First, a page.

28 July 2015

FAITH NO MORE | July Interviews



As Faith No More return to the stage this month we have already seen them return to the media spotlight with several interviews.


WALL STREET JOURNAL

In an interview with Mike Patton and Bill Gould the band spoke about the possiblity of an album to follow 'Sol Invictus'.



Dishes Done, Mail Sorted: Time for Faith No More to Hit the Road Again.
By Michael Calia


Mike Patton 
“It’s a matter of choosing. Hey, you’ve got this three- or four- or five-part harmony, we can’t do them all. Let’s figure out an instrumentation or an arrangement where we can still make it work in a live setting. That’s challenging. It’s also really fun.” 
“The one thing that’s different now is I go through more peaks and valleys. I’m older so it’s tougher. I’ll start out fine, then I’ll hit a valley. And then I’ll be great for a while, and then all of a sudden, hey, if you blink or stay out too late one night or don’t take care of yourself, then it can step up and bite you in the ass.” 
“The one constant has been, and it’s a comforting constant: let’s not plan too far ahead, let’s not make any commitments that are going to compromise us in the future. Hey, let’s take it step by step, and we’ll see how we feel after this year of touring. God only knows.”

PASTE MAGAZINE 

Bill talks about the genesis of 'Sol Invictus' and how Faith No More's audience has matured with the music.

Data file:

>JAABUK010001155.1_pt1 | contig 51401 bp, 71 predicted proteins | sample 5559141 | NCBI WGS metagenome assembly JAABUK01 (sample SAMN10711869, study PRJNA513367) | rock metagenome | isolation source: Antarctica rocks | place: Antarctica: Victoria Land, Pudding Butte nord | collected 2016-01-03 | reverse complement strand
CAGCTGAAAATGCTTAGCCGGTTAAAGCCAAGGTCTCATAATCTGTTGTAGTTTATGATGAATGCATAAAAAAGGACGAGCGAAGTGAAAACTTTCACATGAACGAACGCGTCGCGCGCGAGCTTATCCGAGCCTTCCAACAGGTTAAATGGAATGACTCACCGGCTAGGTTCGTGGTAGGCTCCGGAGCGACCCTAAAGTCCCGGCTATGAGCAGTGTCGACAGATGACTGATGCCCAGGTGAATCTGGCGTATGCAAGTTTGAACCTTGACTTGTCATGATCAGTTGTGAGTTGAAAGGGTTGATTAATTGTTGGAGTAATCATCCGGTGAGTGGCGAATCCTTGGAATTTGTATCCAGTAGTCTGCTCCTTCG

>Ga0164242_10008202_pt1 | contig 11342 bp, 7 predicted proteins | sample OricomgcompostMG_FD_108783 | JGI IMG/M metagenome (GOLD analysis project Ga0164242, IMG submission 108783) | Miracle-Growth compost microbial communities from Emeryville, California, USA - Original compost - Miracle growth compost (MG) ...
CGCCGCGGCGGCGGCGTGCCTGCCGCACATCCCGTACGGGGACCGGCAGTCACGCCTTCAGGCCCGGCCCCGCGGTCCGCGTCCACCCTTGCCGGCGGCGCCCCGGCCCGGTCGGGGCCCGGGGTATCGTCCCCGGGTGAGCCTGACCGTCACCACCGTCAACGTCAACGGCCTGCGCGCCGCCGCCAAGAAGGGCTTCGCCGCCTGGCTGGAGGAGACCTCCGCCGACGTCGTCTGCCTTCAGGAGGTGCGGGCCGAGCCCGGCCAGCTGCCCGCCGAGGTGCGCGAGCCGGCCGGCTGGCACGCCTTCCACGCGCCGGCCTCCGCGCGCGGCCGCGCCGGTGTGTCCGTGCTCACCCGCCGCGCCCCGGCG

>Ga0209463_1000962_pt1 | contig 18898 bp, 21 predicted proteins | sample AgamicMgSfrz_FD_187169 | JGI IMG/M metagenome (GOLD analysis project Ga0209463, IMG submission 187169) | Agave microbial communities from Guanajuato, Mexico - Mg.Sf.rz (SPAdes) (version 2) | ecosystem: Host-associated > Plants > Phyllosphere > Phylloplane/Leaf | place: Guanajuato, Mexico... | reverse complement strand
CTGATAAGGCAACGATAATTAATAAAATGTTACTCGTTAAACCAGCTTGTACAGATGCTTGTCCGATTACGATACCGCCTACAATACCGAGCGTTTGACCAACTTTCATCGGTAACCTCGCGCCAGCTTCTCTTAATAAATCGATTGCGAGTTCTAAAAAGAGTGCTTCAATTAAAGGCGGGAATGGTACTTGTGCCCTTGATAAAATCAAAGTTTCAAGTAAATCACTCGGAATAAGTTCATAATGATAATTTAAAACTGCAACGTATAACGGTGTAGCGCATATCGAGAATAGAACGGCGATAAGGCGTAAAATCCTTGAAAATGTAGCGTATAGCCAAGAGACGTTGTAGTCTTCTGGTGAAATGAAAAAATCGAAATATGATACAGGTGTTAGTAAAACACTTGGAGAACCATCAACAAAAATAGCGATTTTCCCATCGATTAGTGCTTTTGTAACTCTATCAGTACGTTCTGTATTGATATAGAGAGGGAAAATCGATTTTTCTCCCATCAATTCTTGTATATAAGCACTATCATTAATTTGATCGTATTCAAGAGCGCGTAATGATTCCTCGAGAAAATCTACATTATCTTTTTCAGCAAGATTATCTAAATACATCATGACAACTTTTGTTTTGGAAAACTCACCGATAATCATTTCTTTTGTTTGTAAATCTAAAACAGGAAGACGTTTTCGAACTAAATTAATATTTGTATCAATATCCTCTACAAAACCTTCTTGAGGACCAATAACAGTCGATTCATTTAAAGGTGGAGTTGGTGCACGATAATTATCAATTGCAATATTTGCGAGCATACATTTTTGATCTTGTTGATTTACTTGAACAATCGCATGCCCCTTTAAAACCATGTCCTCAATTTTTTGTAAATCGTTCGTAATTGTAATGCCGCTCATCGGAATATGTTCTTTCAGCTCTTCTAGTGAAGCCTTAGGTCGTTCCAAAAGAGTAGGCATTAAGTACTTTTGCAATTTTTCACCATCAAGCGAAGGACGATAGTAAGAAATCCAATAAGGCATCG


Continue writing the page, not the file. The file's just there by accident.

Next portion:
The Death and Resurrection of Faith No More.
By Bryan Rolli


Bill Gould
 “It was a pleasure not telling anybody. I didn’t even play the songs for my wife. In our previous experience, it’s like, ‘We gotta bring this guy in from marketing because we really gotta get them on our side, get them pumped up.’ And you’ve got this guy coming in here, and you don’t know where he’s coming from, and he’s got a Tom Petty sticker on his satin jacket, and you’re like, ‘Oh, God.’” 
“By and large, I kind of felt like people weren’t getting it back then. And then we split up and people just cited us as an influence. To come back now, it’s really validating that after all these years, people still actually care about the music.”
“It’s a choice a band can make. People get married and they decide after 20 years they’re not in love with the person, and they just decide to keep going. It happens in life. And I don’t really want to pass judgement on bands that do that; I’m just not ready for that yet. This record is kind of a funeral record and a rebirth record at the same time.”

THE GUARDIAN

A grande article which spans Faith No More's career, and interview with Patton, Bill and Roddy Bottum. A must read, but here are the best lines.


Faith No More: 'We’ve made bad decisions our whole career. That’s why the English champion us'
By Dorian Lynskey


Roddy Bottum
“It’s a little bit too tidy. We’ve made fucked-up decisions our whole career. I think that’s why the English embraced us. It feels to me that the English love to champion fucked-up Americans.”
Bill Gould
 “I traded my classic vinyl collection in for Huey Lewis & the News records just to piss off my friends. It was the stupidest thing I’ve ever done but for about 10 minutes I got a lot of satisfaction out of it.”
Mike Patton